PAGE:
In the critical period 1986 to 1993, an amount coming to some 8 to 10 percent of the Philippines GDP left the country yearly in debt-service payments, adding up to a total of nearly $30 billion – an appalling sum, especially considering that the Philippines’ total external debt in 1986 was only $21.5 billion. Furthermore, the onerous repayment terms, subject to variable interest rates, forced the government to adopt the practice of incurring new debt to pay off the old, so that instead of showing a reduction, the foreign debt by 1993 had gone up to $29 billion.
Gutting government investment
Interest payments as a percentage of total government expenditure went from 7 percent in 1980 to 28 percent in 1994. Capital expenditures, on the other hand, plunged from 26 to 16 percent. Debt servicing, in short, became, alongside wages and salaries, the number one priority of the national budget, with capital expenditures being starved of outlays. Since government is the biggest investor in the Philippines—indeed, in any country—the radical stripping away of capital expenditures goes a long way toward explaining the stagnant 1 percent average yearly GDP growth rate in the 1980s and the 2.3 percent rate in the first half of the 1990s.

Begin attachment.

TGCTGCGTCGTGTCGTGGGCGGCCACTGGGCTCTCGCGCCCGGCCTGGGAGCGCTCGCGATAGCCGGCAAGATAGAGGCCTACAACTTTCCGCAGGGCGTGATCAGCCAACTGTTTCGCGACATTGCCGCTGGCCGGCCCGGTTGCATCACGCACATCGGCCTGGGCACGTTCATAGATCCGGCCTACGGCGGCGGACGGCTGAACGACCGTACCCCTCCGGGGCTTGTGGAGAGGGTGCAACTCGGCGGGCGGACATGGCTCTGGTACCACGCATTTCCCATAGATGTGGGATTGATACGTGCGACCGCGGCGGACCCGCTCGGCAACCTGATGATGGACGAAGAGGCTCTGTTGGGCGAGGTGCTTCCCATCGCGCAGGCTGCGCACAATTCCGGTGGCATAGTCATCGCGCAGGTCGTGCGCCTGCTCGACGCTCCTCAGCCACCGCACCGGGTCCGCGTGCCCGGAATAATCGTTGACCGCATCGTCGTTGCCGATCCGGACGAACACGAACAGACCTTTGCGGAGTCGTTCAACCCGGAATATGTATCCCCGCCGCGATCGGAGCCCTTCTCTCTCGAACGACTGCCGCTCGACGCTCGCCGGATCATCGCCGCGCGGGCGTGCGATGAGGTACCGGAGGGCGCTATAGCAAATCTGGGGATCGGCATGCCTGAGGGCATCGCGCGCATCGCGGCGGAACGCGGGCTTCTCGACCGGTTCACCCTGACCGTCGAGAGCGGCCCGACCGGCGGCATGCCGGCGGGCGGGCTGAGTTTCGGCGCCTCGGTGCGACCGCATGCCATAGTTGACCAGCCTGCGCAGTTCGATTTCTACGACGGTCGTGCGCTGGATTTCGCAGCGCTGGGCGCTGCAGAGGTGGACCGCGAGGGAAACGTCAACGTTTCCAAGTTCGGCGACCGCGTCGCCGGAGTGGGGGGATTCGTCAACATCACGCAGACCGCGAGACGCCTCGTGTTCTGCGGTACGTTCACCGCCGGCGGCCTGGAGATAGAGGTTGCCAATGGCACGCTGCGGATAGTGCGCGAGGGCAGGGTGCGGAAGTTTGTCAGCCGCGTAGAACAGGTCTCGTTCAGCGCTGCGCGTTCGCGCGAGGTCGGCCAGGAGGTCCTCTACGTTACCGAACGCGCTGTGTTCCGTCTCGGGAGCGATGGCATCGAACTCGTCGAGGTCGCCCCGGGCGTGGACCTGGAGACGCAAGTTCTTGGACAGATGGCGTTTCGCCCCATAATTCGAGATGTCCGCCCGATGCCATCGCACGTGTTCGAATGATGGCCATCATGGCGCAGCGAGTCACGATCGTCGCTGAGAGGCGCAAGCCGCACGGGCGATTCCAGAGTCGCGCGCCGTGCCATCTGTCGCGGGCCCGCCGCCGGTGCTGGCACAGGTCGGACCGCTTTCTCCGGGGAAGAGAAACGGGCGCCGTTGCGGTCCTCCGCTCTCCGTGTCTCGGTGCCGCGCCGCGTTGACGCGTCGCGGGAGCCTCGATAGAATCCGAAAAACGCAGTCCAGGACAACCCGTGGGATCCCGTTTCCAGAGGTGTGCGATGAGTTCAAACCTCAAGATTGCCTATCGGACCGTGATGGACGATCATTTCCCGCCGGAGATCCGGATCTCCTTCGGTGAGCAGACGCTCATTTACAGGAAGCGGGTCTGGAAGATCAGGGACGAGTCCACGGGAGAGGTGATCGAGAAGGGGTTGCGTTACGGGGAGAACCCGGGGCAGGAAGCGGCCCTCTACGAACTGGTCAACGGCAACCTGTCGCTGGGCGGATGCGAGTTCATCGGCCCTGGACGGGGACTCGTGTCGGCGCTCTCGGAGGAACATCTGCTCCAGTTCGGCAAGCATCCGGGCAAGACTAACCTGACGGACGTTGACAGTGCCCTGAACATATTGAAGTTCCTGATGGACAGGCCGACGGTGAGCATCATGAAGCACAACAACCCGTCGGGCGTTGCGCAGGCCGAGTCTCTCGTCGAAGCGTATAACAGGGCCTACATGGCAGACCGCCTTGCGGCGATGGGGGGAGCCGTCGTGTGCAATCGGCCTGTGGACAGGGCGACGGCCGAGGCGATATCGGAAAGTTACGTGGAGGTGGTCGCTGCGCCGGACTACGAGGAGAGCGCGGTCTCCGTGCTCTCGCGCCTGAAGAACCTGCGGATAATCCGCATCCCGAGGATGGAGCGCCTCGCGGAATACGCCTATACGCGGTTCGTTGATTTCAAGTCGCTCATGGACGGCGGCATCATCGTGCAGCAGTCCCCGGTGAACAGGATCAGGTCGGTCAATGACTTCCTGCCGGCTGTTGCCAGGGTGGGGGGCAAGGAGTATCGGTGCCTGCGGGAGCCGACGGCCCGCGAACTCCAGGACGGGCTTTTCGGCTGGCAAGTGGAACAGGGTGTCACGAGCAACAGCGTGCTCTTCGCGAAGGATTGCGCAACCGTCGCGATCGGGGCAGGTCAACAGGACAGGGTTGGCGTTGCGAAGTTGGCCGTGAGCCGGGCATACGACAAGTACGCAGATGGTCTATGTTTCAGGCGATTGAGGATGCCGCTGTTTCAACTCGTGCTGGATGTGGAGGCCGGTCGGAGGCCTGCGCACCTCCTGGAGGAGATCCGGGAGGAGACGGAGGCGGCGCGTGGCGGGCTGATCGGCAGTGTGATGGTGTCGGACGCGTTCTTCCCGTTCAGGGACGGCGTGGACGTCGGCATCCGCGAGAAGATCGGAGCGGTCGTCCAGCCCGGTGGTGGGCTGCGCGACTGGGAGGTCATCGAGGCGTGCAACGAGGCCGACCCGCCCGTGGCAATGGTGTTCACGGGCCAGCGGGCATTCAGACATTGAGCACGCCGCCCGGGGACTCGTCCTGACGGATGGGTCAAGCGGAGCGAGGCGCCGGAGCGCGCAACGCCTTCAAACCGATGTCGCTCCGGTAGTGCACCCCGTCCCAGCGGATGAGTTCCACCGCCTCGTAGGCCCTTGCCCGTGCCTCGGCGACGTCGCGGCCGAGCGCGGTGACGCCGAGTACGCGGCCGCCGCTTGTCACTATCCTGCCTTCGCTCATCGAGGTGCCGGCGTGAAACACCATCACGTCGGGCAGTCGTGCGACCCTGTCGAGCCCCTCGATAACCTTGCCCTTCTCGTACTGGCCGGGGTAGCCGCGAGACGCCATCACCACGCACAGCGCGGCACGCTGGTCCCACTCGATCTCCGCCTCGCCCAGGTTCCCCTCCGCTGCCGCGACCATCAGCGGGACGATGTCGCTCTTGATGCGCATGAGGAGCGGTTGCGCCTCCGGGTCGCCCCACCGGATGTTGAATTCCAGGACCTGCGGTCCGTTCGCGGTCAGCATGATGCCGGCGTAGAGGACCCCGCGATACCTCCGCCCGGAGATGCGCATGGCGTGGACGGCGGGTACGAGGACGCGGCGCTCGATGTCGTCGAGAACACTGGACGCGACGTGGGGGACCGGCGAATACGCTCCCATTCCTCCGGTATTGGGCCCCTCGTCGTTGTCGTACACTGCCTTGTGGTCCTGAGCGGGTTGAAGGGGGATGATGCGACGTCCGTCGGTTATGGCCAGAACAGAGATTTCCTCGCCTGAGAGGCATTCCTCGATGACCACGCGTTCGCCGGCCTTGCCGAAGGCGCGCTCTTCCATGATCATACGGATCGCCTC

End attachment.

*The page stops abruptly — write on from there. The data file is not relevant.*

The radical reduction of government spending so that resources could be channeled to debt service was consistent with the policies of IMF- and World Bank-backed structural adjustment that the Aquino administration inherited from the Marcos regime. Instead of encouraging private investment to step into the breach created by the retreat of government investment, as predicted by free-market ideology, the latter discouraged or “crowded out” private investment. This was especially clear when it came to Japanese investment, which was the main factor behind the explosive growth of our neighboring economies in the late eighties and early nineties. While Japanese capital flowed in large volumes to our neighboring economies during the great explosion of Japanese investment in Southeast Asia in 1985-1995 owing to “endaka” or the revaluation of the yen, it bypassed the Philippines, which was wallowing in stagnation owing to the double punch of structural adjustment and debt repayment. Japanese investors were not about to pour their money into a depressed economy that contained no promise of profits.